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Ryan Martin: Gimme Some Light Review

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Ryan Martin: <i>Gimme Some Light</i> Review

So many albums these days seem to draw from a dramatic backstory. Take the new release from Ryan Martin, a singer/songwriter originally from California and now based in New York. He started his career as a typical traveling troubadour until an auto accident in 2005 caused him to take a turn for the worst, leading to jail time and much-needed counselling before he made his way back to music.

Of course art can often serve as a catharsis, and in Martin’s case, it served that function well. It’s little surprise then that his solo bow reflects the turbulence that steered him away from his muse. Fatherhood entered the mix as well, a happy event, but not without complications of its own.

Given that sobering set-up, one might expect an album that resolves exclusively around sadder circumspect. There are examples to be sure—in the seemingly sedate “Parasol” and the ominous overtones of “All the Good Men” in particular. However truth be told Gimme Some Light doesn’t display the usual additives generally found in an album overly saturated with remorse. Instead, the album becomes surprisingly energetic, with songs like the Who-ish “Say You Love Me,” the convincing country sound of “Suicide Parade,” and the decidedly descriptive “Dangerously Unplugged” betraying an exuberance that belies any hint of self-pity. Likewise, an omnipresent steel guitar adds a sheen that effectively mutes any suggestion of angst as perceived in the more recalcitrant songs in the set.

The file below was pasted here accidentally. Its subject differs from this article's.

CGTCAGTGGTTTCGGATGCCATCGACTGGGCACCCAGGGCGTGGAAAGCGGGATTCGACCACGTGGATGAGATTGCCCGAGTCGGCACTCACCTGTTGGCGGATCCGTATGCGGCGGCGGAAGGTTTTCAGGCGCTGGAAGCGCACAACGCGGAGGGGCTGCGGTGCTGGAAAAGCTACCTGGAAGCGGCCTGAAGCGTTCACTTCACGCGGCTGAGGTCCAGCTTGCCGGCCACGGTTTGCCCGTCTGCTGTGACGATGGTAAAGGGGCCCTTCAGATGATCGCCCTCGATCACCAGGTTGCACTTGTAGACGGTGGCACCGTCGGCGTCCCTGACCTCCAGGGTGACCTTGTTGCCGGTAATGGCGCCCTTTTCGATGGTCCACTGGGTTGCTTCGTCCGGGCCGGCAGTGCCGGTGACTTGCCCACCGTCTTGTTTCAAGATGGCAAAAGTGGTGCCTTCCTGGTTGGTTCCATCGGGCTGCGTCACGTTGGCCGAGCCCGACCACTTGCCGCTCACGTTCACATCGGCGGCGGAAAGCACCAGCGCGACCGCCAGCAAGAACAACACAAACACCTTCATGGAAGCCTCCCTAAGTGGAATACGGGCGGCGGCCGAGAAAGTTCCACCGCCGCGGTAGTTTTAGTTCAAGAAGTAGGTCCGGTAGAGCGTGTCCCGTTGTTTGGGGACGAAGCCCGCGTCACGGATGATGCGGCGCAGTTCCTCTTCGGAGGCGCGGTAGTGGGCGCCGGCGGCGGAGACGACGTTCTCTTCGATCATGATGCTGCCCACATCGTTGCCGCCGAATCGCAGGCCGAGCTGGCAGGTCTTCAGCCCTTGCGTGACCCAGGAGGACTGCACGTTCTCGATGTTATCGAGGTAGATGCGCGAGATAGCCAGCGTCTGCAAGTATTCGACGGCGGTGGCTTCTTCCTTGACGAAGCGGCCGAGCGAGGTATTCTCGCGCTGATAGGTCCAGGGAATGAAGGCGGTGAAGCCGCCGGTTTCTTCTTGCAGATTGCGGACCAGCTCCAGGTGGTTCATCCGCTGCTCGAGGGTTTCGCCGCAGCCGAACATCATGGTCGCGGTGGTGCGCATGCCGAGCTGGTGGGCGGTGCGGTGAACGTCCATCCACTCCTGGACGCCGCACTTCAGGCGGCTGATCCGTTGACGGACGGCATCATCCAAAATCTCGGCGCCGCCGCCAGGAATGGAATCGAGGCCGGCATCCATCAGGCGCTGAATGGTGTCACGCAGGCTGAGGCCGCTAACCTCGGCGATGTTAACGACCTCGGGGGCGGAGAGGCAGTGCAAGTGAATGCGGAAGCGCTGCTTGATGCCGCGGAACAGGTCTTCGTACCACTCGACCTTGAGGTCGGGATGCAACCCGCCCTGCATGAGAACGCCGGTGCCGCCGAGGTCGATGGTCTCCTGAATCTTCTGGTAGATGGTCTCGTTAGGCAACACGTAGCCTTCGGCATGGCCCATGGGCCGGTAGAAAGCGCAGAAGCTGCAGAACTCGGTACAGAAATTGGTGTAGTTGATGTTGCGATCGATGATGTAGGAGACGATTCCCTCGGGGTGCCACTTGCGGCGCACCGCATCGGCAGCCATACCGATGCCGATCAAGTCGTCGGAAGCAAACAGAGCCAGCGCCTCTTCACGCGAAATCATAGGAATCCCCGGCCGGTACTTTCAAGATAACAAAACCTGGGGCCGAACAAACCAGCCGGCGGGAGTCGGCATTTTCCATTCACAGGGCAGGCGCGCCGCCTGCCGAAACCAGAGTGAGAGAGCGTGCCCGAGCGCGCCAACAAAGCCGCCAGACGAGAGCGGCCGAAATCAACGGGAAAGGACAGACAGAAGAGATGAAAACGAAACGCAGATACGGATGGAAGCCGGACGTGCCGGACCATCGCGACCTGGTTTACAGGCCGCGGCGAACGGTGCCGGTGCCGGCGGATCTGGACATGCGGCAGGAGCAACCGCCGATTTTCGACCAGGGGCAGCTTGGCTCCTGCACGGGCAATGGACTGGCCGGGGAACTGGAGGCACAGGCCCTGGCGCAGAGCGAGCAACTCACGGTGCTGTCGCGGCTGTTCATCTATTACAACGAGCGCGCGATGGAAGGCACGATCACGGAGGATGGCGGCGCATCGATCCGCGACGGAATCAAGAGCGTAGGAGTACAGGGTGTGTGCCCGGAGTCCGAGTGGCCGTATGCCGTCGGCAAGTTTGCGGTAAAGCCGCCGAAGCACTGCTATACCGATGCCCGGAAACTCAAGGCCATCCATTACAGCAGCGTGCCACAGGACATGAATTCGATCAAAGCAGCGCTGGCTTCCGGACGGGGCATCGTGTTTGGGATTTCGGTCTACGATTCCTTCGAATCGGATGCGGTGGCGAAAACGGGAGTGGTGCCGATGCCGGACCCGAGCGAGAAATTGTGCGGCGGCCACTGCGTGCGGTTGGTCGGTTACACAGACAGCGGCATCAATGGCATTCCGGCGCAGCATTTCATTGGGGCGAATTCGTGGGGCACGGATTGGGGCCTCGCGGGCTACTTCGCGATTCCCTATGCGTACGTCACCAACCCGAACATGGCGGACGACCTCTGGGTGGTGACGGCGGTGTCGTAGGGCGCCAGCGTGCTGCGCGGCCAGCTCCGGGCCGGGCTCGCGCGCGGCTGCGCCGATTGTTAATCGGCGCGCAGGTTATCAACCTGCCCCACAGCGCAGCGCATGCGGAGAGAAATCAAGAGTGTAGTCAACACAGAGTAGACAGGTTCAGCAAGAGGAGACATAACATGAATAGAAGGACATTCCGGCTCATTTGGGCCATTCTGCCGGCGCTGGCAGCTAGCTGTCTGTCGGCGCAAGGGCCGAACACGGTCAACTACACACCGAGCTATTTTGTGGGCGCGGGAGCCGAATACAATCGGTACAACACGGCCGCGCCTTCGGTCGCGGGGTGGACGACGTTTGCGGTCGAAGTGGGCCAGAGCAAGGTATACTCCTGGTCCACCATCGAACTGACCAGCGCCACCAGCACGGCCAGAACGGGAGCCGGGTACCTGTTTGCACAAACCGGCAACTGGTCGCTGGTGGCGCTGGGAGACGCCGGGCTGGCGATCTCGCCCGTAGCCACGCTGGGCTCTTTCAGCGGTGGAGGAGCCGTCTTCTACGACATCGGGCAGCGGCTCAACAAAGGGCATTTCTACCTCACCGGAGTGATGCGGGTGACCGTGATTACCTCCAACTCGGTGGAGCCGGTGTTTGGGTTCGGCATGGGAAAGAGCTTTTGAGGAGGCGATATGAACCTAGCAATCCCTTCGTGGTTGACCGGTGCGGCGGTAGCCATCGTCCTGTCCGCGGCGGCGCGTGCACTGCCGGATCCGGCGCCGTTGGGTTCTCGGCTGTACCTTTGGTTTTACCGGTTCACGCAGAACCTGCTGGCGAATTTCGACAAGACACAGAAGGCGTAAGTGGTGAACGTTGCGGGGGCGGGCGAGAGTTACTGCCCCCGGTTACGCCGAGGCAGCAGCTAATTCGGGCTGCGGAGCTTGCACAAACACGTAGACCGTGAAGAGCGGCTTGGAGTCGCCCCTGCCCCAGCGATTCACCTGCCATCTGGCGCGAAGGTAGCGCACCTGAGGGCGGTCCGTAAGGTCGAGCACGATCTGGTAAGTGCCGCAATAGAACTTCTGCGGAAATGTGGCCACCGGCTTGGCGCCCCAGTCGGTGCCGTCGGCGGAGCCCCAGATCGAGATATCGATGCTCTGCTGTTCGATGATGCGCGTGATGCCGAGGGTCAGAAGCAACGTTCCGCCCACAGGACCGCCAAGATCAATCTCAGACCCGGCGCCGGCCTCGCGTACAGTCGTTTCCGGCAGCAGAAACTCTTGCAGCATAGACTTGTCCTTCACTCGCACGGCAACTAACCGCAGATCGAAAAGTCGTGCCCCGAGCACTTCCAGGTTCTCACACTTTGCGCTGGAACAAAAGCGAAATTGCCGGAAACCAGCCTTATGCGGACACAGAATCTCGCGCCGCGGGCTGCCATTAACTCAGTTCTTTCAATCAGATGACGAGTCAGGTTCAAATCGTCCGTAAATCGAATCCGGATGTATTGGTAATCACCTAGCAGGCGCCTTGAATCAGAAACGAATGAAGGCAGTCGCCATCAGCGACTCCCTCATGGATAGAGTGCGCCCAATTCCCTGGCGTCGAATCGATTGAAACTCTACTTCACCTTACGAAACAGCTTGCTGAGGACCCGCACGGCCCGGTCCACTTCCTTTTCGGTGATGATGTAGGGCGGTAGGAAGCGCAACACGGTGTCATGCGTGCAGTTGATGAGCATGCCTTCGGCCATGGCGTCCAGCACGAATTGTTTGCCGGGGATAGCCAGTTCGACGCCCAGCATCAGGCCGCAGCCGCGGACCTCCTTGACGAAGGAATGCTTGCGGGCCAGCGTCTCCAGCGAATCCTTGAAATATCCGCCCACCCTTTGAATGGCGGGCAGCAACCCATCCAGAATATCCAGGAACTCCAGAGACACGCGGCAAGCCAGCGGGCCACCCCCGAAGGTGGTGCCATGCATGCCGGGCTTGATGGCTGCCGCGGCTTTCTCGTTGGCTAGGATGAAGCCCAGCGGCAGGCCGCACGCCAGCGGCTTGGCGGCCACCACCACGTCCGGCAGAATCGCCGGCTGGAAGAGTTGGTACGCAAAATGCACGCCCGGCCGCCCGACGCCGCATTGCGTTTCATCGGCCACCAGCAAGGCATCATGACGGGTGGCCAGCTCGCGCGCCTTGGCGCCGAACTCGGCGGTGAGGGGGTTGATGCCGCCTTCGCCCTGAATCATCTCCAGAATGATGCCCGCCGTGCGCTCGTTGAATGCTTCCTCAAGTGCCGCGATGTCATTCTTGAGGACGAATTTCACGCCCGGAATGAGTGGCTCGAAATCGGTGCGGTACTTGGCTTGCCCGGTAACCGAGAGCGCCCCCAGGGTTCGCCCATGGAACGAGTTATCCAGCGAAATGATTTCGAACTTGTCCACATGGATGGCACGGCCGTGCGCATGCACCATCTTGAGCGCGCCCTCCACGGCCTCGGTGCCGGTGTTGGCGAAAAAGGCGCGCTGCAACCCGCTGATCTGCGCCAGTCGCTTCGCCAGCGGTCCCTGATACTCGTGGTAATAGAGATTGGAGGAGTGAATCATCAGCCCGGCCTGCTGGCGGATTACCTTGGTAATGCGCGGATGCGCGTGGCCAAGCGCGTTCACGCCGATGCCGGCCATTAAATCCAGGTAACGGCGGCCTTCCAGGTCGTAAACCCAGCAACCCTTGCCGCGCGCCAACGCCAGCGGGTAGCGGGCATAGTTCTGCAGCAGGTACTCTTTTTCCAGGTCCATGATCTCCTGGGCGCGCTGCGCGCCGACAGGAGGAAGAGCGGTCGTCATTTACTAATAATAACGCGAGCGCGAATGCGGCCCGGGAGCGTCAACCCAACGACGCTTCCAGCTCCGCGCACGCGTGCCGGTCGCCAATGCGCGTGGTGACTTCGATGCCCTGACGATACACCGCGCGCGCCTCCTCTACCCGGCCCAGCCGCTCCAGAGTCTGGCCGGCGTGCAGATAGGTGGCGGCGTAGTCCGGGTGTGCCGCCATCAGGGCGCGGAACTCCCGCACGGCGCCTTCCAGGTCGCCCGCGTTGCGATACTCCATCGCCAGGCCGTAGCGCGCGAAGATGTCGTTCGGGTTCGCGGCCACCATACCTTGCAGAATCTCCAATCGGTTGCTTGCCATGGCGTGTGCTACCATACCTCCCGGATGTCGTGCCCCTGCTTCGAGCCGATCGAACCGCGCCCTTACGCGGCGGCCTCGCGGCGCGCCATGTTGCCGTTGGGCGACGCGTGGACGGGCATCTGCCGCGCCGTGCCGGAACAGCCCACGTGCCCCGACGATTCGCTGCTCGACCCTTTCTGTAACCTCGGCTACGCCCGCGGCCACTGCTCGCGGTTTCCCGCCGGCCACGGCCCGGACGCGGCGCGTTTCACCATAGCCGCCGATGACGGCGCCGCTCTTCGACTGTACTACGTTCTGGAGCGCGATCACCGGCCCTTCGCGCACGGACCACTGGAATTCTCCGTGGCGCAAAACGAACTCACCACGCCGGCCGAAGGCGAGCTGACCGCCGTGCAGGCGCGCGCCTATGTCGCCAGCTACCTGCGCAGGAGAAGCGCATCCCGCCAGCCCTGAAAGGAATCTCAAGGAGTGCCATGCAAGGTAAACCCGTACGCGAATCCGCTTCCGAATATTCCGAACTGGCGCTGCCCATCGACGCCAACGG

That’s not to say Martin is reticent to reference his troublesome transgressions. Certain song titles—the aforementioned “Suicide Parade,” “Death of Love,” “Destitute Darling”—all allude in some manner to the aftermath of his near fatal encounter, either directly or in a subtext. Yet, Martin tempers his confessional tone with a sublime sense of hope through happenstance. “I felt the rays of God shine in my hands/Burn all the plans/I’m going to grip the sun/Learn how to use it/Learn how to fuse it,” he sings in the teeming “Lepers in Armor.” There’s ample evidence that Martin is looking to confront his ill-advised choices and make the most of the second chance he’s been given.

Gimme Some Light isn’t simply a series of songs about options or optimism. Rather, it’s all about reconciling a tortured past and coming to grips with the repercussions that result. Or, as he reflects in “Real Human Being,” the album’s sweetly strummed coda, “I know there is suffering/But it’s all part of being/A real human being.” Give Martin credit not only for daring to self-reflect, but for coming to that much needed conclusion as well.

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